Nashville Symphony Orchestra Introduces New Home

Classic Arts News   Nashville Symphony Orchestra Introduces New Home
The Nashville Symphony Orchestra will celebrate its 60th birthday by moving into a new home at the Schermerhorn Symphony Center in downtown Nashville, scheduled to open September 9.

Speaking at a press conference January 11 at Carnegie Hall, Alan. D. Valentine, president of the Nashville Symphony, and Martha R. Ingram, the orchestra's board chair, discussed the progress being made on construction and fundraising for the 1,872-seat concert hall.

The orchestra has raised $117 million of a total budget of $120 million, the officials said. Construction is also on schedule: the building's structural frame was completed in April 2005, and seats and flooring will be installed by May.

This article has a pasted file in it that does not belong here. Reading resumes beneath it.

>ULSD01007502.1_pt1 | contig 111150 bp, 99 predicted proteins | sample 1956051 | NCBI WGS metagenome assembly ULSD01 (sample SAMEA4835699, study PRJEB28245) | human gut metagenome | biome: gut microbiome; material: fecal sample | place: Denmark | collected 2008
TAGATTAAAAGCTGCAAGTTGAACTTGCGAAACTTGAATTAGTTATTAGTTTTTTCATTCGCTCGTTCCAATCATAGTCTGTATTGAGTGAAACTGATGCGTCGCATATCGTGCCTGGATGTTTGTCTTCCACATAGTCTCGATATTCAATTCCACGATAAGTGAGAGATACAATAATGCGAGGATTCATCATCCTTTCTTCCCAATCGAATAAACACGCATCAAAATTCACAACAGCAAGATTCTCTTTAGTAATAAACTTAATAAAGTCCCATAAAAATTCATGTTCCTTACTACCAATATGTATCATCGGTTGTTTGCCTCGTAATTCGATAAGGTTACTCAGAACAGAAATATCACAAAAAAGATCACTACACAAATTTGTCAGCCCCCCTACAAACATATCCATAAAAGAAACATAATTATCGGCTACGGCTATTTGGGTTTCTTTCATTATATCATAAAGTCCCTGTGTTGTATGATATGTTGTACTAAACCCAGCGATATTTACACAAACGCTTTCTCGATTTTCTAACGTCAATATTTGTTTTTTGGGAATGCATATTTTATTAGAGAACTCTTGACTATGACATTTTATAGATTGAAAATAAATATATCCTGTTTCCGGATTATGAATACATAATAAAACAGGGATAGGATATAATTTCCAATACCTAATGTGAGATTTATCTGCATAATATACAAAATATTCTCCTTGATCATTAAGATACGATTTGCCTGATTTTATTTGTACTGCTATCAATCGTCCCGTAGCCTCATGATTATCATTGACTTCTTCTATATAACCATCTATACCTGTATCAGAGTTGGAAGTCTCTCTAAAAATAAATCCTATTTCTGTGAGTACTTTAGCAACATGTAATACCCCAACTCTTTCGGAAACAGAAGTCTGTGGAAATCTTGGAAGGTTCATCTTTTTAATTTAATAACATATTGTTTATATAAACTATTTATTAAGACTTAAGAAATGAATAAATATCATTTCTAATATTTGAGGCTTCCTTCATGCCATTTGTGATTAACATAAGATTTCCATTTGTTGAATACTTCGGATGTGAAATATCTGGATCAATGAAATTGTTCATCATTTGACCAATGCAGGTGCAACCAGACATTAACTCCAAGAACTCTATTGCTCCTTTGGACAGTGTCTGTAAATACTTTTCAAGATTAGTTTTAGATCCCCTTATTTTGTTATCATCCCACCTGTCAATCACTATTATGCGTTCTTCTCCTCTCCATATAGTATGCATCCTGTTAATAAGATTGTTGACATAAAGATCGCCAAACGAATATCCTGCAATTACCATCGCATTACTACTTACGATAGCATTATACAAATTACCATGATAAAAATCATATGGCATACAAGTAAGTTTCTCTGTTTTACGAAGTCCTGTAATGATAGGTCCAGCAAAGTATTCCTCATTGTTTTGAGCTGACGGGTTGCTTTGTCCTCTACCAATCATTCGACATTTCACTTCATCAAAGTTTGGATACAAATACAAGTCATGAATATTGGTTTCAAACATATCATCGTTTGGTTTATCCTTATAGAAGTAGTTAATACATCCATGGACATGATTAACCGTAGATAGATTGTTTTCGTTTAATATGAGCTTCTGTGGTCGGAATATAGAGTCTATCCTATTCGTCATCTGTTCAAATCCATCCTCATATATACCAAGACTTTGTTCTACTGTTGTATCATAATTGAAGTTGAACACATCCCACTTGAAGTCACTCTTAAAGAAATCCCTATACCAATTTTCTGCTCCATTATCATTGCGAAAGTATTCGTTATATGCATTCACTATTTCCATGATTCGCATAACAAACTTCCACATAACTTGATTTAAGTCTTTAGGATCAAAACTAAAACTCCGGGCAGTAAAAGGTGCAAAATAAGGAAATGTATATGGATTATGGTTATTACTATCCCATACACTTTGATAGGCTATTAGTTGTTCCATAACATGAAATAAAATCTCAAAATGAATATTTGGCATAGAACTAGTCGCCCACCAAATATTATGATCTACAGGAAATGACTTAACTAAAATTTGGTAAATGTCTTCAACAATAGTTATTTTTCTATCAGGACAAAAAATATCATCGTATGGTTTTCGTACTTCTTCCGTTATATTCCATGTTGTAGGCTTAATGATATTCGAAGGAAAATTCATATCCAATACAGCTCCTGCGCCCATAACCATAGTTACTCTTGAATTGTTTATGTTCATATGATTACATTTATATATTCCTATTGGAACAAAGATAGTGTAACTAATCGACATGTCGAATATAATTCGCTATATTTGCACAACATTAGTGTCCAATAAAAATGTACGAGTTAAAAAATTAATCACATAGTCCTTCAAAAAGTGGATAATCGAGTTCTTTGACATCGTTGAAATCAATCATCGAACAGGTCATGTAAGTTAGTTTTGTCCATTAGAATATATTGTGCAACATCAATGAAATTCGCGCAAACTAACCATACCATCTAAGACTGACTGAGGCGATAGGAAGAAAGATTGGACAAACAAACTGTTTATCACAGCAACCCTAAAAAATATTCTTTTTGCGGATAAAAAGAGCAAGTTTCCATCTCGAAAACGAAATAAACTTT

Designed by architect David M. Schwarz, the new hall will blend neo-classicical columns and a limestone exterior, in keeping with Nashville's grand civic buildings, with contemporary details.

The Laura Turner Concert Hall will be one of the few halls nationwide to feature natural interior light, which will enter through 30 soundproof windows. The hall will also feature a custom-built organ.

The hall will open with a gala concert on September 9, conducted by National Symphony music director Leonard Slatkin and featuring the world premiere of a new work composed by bassist Edgar Meyer, banjo player B_la Fleck, and tabla player Zakir Hussain. The opening weekend will also include a pops gala starring country and gospel singer Amy Grant. The Nashville Symphony will perform more than 100 classical, pops and special events concerts in the hall each season. The venue will also host recitals, choral concerts, cabaret, jazz, and world music concerts.

Schermerhorn Symphony Center was named in honor of the late Kenneth Schermerhorn, who led the orchestra for 22 years and died in April 2005. A search is currently underway to find a new music director.

The Nashville Symphony was founded in 1946 and made its Carnegie Hall debut in 2000.

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